A pivotal event is a process known as EMT (epithelial-mesenchymal transition). Certain epithelial-associated proteins, such as E-cadherin (the “E” means “epithelial”) and keratin, are considered crucial to cell-cell adhesion. When they predominate, the cells “stick together”, and the motility required for wayward cells to break free and become invasive is hindered. In EMT, however, expression of E-cadherin and keratin is repressed, while expression of mesenchymal-associated proteins, most notably N-cadherin (“N” means “neural”) and vimentin, is activated. This decreases cell-cell adhesion, increases motility/invasiveness, and so promotes metastasis. We demonstrated that Twist directly regulates this transition. In fact, we and other groups have convincing evidence that Twist is required for breast tumor cell invasion.
 
Detailed Mechanistic Investigations of Twist-Mediated Metastasis
Graduate student Shan Li is determined to understand in detail how Twist mediates metastasis. To that end, she began by stably over-expressing Twist (MCF10ATw, 10ATw) in a human breast epithelial cell line (MCF10A, 10A) to study its function. Twist over-expression resulted in distinctive morphological changes in 10A cells, converting them from stereotypic epithelial to a disseminated structure with membrane protrusions. Migration and invasion assays confirmed that 10ATw cells were highly motile and invasive. This was in line with expectations.
 
However, when we further examined the mechanism of the changes, we found that the morphology that 10ATw cells displayed was dependent on the presence of epidermal growth factor (EGF), which was used to supplement the culture medium. When EGF was withdrawn from the medium, 10ATw cells lost their motile/invasive morphology and acquired a 10A-like phenotype. Moreover, no detectable migration was seen when EGF was absent. To dissect the molecular basis of this phenomenon, we performed quantitative PCR and found a 2.2-fold increase of EGF receptors (EGFR) in 10ATw cells compared to 10A cells. In addition, inhibition of MEK kinase with the EGF inhibitor U0126 led to an epithelial-like phenotype, similar to that of 10ATw cells cultured in the absence of EGF. However, no morphologic changes were observed in the MCF-10ATw cells with the addition of a PI3K inhibitor, LY294002.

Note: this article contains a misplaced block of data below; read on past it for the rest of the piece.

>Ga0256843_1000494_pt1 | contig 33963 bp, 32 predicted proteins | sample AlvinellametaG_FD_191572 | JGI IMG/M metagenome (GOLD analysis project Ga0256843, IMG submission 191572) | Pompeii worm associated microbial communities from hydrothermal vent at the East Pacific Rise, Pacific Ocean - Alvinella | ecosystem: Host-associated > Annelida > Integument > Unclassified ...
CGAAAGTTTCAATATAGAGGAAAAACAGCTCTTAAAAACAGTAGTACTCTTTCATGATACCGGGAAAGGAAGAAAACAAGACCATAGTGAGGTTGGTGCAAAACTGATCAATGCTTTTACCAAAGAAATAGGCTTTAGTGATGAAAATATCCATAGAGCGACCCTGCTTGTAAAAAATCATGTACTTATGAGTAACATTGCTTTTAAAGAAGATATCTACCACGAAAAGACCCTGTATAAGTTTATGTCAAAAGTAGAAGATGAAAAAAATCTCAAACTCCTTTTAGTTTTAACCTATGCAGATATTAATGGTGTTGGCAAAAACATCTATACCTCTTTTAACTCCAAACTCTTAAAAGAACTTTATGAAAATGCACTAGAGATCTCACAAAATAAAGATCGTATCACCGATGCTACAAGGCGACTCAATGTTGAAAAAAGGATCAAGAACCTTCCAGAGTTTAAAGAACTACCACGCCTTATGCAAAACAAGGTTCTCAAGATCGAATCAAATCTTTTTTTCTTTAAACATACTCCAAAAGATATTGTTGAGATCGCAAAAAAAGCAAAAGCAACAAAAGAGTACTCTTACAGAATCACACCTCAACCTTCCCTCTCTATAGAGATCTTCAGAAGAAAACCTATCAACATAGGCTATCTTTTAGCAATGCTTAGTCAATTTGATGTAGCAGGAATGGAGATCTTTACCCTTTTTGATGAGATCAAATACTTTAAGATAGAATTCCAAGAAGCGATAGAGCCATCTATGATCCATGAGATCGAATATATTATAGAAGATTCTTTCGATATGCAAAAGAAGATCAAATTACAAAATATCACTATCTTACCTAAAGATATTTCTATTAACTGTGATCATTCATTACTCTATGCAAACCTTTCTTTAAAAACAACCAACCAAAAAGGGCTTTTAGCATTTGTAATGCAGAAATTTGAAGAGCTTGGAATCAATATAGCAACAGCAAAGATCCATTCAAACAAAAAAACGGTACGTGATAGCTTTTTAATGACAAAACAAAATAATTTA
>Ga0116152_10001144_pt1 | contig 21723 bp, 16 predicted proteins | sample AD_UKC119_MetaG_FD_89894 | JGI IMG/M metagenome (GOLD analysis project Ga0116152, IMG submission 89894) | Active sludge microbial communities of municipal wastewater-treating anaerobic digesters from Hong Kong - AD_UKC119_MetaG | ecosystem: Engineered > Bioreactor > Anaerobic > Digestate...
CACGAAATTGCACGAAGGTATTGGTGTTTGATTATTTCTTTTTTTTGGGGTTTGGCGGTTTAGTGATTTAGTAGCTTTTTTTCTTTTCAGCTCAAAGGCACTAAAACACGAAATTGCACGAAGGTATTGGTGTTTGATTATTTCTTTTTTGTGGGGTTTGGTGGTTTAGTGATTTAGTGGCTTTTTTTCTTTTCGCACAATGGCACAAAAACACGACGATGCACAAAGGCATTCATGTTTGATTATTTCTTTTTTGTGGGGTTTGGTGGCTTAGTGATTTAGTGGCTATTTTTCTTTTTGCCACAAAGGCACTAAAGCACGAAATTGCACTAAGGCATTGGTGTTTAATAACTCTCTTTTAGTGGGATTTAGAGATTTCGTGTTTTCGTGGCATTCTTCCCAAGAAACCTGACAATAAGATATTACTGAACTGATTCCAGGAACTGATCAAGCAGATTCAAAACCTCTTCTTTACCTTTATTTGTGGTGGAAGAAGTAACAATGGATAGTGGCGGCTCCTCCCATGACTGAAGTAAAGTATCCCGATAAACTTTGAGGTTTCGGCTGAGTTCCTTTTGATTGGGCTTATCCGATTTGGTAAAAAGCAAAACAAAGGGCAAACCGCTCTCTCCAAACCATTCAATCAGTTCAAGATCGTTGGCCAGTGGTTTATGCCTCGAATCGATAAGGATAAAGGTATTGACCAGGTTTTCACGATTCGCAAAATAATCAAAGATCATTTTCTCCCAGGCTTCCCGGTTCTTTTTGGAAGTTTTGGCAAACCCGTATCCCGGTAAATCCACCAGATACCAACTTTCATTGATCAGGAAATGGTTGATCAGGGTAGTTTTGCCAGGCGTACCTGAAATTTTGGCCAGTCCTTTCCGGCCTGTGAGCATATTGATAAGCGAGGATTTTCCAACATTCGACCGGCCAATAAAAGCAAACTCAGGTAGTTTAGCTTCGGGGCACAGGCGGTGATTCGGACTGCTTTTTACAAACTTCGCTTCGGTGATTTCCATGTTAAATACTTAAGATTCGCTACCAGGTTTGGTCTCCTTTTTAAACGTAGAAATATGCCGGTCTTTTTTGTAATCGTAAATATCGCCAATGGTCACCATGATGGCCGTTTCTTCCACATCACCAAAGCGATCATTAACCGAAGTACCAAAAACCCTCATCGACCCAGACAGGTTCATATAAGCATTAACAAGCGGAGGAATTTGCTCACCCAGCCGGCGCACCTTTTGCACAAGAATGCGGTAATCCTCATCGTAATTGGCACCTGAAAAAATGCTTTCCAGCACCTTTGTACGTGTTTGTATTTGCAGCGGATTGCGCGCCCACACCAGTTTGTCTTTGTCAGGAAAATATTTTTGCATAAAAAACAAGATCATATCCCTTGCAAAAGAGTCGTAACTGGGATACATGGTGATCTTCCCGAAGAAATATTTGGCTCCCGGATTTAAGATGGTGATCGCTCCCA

Shan’s results therefore suggest that the EGFR/MEK/ERK signaling pathway mediates the Twist-induced changes in 10ATw cells. By demonstrating the correlation between Twist and EGFR, we show that Twist can not only change the physical connection between cells, but also alter cellular responses to the extracellular environment. When placed in a microenvironment coupled with activated EGFR ligands, Twist over-expressing cells can become more motile and invasive, which allows them to disseminate from the original tumor bed and metastasize to other sites in the body. Her manuscript, titled “Human breast stem cell transformation and invasiveness is mediated by upregulation of IL-8 by TWIST interaction with NF-kB,” is in progress.
 
Because Twist increases the invasiveness of breast tumor cells, we hope to introduce proteins that can interfere with Twist by blocking the affected cytokine signaling pathways to restore normal cellular activity. The function of cytokines in breast tumorigenesis has been well described and provides a molecular framework in which to devise novel anti-Twist therapies for highly invasive breast cancer.
 
Soluble Twist Inhibitors (STIs): A Novel Targeted Molecular Therapy in Metastatic Disease
Our laboratory aims to develop a series of soluble Twist inhibitors (STIs) and selectively deliver them (using neural stem cells, as described below) to metastatic breast cancer cells.  Therapeutic efficacy in a murine model will be assessed. This data will be used to refine drug development and eventually ready suitable candidates for human trials.
 
Raquel Raices, a postdoctoral fellow who joined our laboratory in August 2008, has commenced research in this area. We are currently seeking funding to proceed with this important and exciting project. Our objective is to design soluble Twist inhibitors (STIs). These are non-functional, dominant-negative Twist mutants that:
 
  • Inhibit activity of wild-type Twist
  • Reduce Twist-mediated migration/invasion of breast cancer cell lines in vitro
  • Prevent metastasis in a murine invasive breast cancer model